Crean Davis: Can Social Emotional Learning Catch Fire in Schools — Without Flaming Out?
So as the information gap frequently gets filled by media-heavy rushes to judgment, stakeholders take fire. Promising, well-intended initiatives, like the Common Core Standards, burn and struggle to survive even before there is a shared understanding of their potential, much less evidence of their impact.
If education is going to mature as a discipline, it needs to embrace an evidence-based, not ideologically based, approach, much like the field of medicine once did. A more patient, disciplined collective mindset will allow promising approaches to be tested and will shield innovations from suffocating dogma. Ironically, relatively recent efforts to cultivate just this kind of mature social and emotional mentality, one that spurs achievement, are already being targeted for the next educational firestorm.
A recent post at The Federalist lights the match, portraying the education sector’s move to integrate social emotional learning (SEL) into schools as a dangerous, “lemming-like march toward psychological manipulation of children.” The authors argue that characteristics such as self-awareness, self-management, social awareness, relationship skills and responsible decision-making are “highly subjective behavioral standards” and that emphasizing or, even worse, attempting to measure them turns teachers into therapists and students into psychological patients, and replaces the role of parents.
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It is true that in recent years, more and more educators are attending to that “something other” in kids, the social and emotional competencies that propel and relate to academic performance. These characteristics also matter for their own sake, and most of us have a sense of this. We have that friend who makes the same damaging decisions over and over again. We’ve endured the parent at our kids’ soccer game who can’t seem to empathize with the kids as they make mistakes on the field. We’ve tried to complete a group project with a colleague who won’t step up to the plate. We’ve perhaps noticed, in our own lives, that procrastination or unrealistic goals have limited our success in maddening ways. We’ve also seen examples of ordinary people doing extraordinary things because they are persistent, disciplined, willing to accept and internalize feedback, and able to maximize their personal support system.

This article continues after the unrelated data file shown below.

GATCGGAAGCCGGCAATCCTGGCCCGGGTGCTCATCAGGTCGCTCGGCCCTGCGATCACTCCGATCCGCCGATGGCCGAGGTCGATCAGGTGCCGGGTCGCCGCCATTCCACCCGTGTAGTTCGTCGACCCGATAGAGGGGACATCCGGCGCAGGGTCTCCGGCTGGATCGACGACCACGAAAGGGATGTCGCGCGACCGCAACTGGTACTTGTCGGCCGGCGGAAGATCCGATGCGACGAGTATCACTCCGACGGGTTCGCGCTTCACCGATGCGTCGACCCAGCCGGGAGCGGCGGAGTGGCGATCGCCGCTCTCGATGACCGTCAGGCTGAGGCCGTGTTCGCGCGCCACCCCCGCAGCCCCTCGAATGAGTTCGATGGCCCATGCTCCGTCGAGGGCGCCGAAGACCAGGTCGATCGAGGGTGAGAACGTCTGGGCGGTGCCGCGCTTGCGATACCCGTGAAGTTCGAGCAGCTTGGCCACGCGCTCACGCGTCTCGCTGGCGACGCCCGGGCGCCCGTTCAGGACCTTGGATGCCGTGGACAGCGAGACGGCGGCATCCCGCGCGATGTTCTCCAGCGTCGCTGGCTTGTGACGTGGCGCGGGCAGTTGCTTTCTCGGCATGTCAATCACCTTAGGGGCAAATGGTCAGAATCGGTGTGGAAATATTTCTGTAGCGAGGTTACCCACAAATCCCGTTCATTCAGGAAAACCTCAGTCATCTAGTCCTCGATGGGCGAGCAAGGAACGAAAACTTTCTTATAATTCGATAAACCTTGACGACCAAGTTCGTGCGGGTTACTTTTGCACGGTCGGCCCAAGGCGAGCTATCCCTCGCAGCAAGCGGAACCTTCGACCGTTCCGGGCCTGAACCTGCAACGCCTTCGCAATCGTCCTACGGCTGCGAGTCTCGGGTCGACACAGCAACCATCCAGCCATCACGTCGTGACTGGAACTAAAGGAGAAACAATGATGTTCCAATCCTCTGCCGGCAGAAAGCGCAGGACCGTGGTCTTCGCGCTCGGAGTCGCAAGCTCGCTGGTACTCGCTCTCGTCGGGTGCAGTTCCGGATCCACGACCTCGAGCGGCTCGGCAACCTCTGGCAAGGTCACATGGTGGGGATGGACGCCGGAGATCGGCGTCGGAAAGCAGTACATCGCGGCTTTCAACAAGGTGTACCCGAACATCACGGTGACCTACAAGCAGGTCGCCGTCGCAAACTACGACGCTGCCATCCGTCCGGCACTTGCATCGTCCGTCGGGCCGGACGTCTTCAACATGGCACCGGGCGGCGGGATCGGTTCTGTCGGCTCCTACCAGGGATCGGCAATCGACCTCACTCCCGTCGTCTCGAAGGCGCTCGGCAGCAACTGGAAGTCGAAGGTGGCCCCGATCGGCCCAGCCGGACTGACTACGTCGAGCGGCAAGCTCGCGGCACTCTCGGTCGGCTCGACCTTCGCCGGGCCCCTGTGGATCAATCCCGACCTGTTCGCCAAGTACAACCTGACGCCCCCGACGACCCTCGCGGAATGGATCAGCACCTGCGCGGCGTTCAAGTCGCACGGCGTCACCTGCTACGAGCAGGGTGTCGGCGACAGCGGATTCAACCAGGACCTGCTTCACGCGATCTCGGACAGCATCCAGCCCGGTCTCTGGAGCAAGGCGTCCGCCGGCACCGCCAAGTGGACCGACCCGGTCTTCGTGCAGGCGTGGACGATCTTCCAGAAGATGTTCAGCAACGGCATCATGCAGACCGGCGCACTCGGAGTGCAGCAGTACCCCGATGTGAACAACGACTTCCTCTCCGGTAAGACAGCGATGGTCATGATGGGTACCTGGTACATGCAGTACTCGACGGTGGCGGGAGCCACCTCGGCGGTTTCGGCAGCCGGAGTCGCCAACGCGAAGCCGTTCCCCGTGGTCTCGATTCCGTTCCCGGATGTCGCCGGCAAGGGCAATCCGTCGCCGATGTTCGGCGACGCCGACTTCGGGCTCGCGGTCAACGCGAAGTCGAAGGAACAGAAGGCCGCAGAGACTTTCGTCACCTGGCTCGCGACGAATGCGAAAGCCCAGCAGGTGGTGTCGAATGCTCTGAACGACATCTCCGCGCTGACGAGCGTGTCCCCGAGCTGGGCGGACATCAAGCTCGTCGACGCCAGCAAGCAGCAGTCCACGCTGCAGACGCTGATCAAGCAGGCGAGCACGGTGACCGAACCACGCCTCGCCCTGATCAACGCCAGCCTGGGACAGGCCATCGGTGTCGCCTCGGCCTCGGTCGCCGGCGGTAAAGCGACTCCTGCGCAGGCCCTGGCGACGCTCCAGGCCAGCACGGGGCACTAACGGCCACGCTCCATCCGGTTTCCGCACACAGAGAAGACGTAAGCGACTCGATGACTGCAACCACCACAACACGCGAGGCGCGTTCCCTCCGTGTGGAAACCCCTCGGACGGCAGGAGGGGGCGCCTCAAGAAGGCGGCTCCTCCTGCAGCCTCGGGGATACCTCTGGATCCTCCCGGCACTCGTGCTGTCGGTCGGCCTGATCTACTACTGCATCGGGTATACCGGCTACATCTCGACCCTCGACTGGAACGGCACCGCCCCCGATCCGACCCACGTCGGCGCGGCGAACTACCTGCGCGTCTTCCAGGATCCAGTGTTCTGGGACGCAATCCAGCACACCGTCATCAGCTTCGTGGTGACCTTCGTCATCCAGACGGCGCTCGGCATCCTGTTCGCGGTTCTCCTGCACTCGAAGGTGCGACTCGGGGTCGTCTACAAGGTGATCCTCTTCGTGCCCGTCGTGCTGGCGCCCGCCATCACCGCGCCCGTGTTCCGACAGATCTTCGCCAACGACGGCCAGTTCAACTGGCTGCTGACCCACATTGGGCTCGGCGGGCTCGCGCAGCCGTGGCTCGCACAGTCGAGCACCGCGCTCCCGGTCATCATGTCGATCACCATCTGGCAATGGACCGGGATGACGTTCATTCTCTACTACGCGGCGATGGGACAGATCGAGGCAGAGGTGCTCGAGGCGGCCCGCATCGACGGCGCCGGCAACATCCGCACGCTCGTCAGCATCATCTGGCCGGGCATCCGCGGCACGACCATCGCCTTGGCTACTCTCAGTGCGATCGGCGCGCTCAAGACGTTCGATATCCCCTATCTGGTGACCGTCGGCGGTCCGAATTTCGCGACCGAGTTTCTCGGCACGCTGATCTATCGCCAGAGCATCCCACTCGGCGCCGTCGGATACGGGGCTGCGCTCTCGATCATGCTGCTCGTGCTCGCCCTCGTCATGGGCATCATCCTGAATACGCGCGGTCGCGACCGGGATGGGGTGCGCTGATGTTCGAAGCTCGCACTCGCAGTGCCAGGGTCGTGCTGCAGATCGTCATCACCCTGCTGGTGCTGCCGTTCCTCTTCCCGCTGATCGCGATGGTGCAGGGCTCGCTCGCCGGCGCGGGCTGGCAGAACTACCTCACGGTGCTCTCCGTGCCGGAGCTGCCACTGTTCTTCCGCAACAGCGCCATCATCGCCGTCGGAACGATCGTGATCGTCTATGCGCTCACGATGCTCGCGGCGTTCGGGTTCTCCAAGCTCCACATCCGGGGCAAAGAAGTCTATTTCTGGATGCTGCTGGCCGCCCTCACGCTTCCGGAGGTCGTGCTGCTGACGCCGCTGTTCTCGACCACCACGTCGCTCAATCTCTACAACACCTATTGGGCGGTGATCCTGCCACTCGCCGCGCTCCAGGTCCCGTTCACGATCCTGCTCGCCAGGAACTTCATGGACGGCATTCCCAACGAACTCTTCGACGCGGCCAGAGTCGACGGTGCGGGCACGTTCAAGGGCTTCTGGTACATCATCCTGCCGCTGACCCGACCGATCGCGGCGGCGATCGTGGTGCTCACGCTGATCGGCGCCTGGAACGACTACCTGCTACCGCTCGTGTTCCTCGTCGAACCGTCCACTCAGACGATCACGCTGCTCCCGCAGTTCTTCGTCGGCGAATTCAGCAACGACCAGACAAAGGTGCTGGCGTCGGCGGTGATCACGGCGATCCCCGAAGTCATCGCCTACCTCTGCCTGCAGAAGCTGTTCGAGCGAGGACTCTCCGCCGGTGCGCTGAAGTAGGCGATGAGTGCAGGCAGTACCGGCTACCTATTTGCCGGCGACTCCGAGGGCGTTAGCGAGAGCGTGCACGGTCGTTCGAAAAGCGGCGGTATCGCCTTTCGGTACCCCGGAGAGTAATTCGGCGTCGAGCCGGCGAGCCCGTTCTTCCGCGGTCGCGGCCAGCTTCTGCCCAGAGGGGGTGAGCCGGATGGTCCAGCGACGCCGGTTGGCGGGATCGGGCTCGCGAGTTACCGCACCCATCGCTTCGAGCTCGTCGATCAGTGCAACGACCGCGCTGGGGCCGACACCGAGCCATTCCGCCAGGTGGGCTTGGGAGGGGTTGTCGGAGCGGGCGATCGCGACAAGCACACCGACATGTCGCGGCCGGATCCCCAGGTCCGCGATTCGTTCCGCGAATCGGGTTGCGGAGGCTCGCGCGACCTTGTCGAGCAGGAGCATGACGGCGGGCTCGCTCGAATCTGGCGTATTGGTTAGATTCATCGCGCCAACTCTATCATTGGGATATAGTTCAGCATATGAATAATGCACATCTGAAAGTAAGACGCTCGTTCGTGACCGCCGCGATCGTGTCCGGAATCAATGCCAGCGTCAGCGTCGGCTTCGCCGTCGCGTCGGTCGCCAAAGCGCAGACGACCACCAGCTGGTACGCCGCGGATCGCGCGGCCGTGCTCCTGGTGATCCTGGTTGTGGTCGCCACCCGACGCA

These “other” skills go beyond intelligence, knowledge and experience. They are something else. And we know they matter.
Researchers have noted this too. Economists have found that cognitive and these “other” noncognitive skills are equally important to an array of labor-market outcomes (e.g., schooling, employment, wages) and behavioral outcomes (e.g., teenage pregnancy, smoking, drug use, participation in illegal activities). In the military, grit and hardiness have been shown to predict the success of officer candidates. Measures of integrity and conscientiousness help us predict job performance. In fact, employers rate “soft skills” such as attitude, communication and teamwork as more important to hiring decisions than content knowledge. And in education, traits such as openness and conscientiousness predict grades at primary, secondary and postsecondary education levels.